Resistance to change: Resistance to change is one of the most typical drawbacks in any attempts to bring about technological change, and e-commerce is no exception. Decision-makers are used to doing business in a certain way and they do not want to change. “Our system is working, so why change it?” is their attitude, which represents a significant hurdle in itself. Trust: The lack of trust in electronic means of payment continues to be a worldwide deterrent to e-commerce. However, St. Vincent is lagging behind in this issue of a lack of e-commerce infrastructure and trust, which is still a strong deterrent to making payments over the Internet.
Territorial behavior: Top-level decision-makers are exerting “territorial behavior,” meaning that they want to have control over their business territory. They believe that they would be losing control over the company assets if they were to engage in e-commerce. One manager required all company employees to use one e-mail account to which he held the password, so that he could check all incoming mail. We shall not dwell on the other managerial and organizational issues of many organizations’ management systems; but this territorial way of thinking forms a general philosophy to which many executive decision-makers subscribe.
Generation gap:The adoption of the usage of e-mail has been on the increase, however many business persons and public sector individuals do not use e-mail for the simple reason that they were not raised in the information age. IT is not a part of their daily routine. This fact is coupled with their mindset of reluctance to invest in IT and their failure to perceive the added value. However, middle-aged managers who are currently in middle management and will rise to top-level management in the next decade are convinced of the benefits of IT and are technologically adept. Therefore, we can be hopeful that the future decision-makers of the country will engage in IT ventures.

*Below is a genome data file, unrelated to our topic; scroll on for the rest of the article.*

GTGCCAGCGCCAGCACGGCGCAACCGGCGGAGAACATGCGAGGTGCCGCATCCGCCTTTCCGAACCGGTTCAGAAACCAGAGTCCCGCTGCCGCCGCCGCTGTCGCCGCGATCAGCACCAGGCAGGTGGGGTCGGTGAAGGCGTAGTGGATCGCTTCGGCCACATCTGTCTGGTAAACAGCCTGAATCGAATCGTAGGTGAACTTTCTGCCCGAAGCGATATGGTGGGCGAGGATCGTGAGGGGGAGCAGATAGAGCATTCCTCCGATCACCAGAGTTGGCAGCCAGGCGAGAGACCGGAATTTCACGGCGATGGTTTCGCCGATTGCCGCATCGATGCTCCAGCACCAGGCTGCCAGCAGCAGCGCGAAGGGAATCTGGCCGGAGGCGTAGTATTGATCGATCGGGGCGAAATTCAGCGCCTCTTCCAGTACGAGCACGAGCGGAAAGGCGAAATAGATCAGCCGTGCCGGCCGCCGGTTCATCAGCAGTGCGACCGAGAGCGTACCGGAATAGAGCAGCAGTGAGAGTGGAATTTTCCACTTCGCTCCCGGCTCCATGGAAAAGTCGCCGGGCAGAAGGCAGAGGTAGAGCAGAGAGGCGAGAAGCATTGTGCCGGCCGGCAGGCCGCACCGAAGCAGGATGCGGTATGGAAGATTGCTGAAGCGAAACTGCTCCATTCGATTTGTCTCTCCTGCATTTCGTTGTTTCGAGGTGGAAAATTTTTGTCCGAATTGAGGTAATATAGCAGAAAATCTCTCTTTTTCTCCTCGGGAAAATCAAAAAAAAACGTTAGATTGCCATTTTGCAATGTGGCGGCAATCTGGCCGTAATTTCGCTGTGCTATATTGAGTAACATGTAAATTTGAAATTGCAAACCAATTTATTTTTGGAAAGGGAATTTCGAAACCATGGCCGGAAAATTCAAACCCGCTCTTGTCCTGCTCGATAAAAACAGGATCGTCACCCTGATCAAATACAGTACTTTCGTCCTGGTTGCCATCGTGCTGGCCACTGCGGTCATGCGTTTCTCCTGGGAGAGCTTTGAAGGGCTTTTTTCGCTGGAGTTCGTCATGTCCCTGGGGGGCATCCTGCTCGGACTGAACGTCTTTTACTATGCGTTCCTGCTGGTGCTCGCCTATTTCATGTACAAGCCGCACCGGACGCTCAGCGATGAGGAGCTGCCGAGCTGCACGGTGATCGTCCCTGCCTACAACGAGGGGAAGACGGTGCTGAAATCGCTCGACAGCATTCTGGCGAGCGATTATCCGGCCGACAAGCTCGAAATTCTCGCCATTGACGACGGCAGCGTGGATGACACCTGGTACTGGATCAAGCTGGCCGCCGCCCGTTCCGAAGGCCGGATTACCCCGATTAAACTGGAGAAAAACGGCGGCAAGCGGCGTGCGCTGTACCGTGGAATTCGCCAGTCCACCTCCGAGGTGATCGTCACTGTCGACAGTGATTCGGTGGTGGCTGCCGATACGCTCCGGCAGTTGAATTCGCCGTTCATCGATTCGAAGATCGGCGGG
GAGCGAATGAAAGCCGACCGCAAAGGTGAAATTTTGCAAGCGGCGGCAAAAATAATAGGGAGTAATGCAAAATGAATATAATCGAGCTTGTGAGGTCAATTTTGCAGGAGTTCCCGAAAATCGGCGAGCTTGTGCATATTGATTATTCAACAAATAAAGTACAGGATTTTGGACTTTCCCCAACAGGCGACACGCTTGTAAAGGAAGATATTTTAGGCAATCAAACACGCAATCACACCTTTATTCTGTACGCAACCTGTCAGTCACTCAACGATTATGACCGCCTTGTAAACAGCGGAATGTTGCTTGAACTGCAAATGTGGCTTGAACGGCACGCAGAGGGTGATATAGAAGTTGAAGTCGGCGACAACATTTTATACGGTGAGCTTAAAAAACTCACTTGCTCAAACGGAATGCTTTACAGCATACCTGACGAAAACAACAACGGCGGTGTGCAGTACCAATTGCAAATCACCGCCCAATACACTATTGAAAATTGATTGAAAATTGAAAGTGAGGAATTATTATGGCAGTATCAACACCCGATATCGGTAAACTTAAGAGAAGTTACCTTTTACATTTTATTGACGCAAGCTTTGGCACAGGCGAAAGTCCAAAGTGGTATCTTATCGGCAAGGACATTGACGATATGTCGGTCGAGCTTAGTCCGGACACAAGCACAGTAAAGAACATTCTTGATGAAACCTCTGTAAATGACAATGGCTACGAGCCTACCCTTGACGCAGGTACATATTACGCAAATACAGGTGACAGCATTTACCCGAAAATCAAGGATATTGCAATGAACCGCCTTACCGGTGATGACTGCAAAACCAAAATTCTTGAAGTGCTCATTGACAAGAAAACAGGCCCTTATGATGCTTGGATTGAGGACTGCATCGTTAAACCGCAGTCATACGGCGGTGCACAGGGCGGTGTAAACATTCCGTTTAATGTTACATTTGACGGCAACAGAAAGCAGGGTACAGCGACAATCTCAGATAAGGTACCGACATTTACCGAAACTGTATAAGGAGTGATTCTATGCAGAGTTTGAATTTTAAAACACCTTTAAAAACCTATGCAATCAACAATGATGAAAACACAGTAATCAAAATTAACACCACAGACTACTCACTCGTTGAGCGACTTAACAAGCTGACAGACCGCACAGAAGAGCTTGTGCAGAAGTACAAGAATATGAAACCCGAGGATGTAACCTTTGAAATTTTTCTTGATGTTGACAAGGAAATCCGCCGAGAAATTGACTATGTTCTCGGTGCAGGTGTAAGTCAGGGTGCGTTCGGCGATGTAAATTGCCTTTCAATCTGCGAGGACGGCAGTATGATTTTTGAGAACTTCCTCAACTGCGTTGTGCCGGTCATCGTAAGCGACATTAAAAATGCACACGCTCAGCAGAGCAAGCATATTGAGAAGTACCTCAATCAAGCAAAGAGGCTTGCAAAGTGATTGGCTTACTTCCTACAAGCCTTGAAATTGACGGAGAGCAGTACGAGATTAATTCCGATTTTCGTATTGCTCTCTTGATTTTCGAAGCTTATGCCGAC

1. Transparency: Clear and coherent policy development and implementation by governments is required to create the necessary environment for enabling e-commerce thereby increasing private sector confidence in the system.
2. Partnership: Partnering between (a) the private and public sectors, (b) national and international organizations, and (c) regions are major challenges in the emerging information gap. 3. Coordination: Ministries and government entities should collaborate and join forces in a cooperative environment, with involvement by nongovernmental organizations and the private sector. 4. Government role: E-commerce, should grow under a solid e-commerce infrastructure in a predictable legal and consumer-protected environment that is driven by markets and is not burdened with extensive bureaucracy, regulation, taxation, or censorship. 5. Business to Government (B2G) E-government Initiative will allow for faster business interaction, reduction of costs for both the private and the public sector and the elimination of barriers.